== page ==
AC Transit Cuts Coming?
East Bay Transit Riders makes interactive map of lines slated for possible elimination
AC Transit could be forced to make draconian service cutbacks next year, including slashing entire bus lines, according to a report from the agency’s staff.
Without further government relief, the agency is facing a nearly $24 million potential budget hole next year, explained the East Bay Transit Riders Union’s Derek Sagehorn. Following a pattern caused by the COVID crisis at transit agencies across the country, monthly ridership has plummeted to 1.96 million for August of 2020, down from 4.6 million for 2019.
To avoid cuts that come to about 30 percent of AC Transit’s current map, Sagehorn wants to get advocates working now to push for new revenue sources. His advocacy group created an interactive map so people can see what could happen by the Summer of 2021 if current trends continue:
AC Transit spokesperson Robert Lyles, in an email to Streetsblog, said that despite the frightening report, there’s currently no plan to cut lines. He added that the report was “developed by our staff Planners, to offer a worst-case scenario.”
But if that scenario happens, the Transit Riders Union map, said Sagehorn, lets people see how the cuts would impact them as individuals. His view is that with a non-stop stream of bad news, it’s too easy for advocacy-minded people to lose track of how badly things can get for transit. “We needed to visualize so people can connect it to their own transit stops… the 14, the 6, the 40, it’s a bunch of numbers,” he explained, until people hear their own line has been cut.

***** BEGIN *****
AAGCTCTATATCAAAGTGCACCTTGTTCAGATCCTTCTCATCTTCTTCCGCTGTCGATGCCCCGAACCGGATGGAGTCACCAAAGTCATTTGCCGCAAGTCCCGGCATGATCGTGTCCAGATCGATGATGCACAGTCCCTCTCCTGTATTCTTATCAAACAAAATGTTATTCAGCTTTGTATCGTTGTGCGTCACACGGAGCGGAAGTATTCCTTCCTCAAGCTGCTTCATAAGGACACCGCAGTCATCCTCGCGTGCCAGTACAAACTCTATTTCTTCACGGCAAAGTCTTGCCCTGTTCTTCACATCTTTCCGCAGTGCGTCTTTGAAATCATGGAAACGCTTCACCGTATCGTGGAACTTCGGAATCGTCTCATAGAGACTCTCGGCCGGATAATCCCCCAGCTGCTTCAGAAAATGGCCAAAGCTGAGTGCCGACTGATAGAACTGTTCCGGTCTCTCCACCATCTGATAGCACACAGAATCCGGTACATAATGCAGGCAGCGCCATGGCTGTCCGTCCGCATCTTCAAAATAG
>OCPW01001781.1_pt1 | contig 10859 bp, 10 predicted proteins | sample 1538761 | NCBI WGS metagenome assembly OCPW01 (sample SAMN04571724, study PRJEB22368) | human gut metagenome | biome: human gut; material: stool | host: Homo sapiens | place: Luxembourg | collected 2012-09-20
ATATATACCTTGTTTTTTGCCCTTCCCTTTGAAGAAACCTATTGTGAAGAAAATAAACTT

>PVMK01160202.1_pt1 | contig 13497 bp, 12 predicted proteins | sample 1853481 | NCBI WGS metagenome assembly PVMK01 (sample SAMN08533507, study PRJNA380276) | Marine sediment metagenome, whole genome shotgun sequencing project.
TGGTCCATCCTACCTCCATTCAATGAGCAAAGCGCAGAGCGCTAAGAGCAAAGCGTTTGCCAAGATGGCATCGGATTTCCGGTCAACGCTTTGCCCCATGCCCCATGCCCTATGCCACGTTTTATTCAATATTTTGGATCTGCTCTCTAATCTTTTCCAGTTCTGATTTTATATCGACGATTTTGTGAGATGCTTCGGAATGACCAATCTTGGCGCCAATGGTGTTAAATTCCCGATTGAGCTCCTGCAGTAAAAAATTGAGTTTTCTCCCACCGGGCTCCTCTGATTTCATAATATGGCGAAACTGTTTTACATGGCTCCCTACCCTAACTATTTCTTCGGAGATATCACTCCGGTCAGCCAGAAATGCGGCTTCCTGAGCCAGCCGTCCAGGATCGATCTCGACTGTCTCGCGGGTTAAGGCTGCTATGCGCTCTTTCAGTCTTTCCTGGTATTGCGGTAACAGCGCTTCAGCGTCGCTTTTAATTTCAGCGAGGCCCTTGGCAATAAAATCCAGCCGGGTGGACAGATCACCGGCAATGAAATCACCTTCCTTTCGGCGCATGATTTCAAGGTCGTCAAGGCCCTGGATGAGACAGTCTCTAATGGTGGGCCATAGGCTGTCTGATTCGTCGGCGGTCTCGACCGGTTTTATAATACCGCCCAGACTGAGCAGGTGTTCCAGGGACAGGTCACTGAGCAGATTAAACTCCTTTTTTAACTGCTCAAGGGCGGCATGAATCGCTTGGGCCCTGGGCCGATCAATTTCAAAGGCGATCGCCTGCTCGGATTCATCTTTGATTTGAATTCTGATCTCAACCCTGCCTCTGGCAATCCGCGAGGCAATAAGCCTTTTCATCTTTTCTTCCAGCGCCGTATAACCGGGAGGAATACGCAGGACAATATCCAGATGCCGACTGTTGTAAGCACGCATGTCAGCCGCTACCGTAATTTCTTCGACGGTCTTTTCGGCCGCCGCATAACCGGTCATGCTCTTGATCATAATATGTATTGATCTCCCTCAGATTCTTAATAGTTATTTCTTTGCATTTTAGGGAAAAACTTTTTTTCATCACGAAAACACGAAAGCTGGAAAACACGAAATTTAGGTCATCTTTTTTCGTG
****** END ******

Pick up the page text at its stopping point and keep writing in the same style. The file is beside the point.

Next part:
Sagehorn wants people to vote for possible funding sources, such as Prop. 15, which would allow adjustments to commercial property taxes and could provide $29 million for AC Transit and funds for other strapped transit agencies as well.
SFMTA, VTA, and other agencies, meanwhile, face similar shortfalls. Sagehorn wants transit riders from around the Bay Area to work hard now to avoid austerity cuts. “If we organize early we have a shot of pushing it up the ladder to MTC to see what we can do backstop this.”
For now, Lyles insists that “Our transit district is financially stable, through the close of the fiscal year, as a result of funding awarded through the Coronavirus Aid, Relief and Economic Security (CARES) Act,” adding that ridership is now increasing and they hope to resume fare collection “during the fall.”
“It is important to stress, the board is not currently considering service reductions. Our Board of Directors is the policy body responsible for service changes. If there were any proposed changes to service, that information would be widely communicated to our riders in the form of public hearings, hosted throughout our East Bay communities,” he said.
Again, check out the Transit Rider’s map here.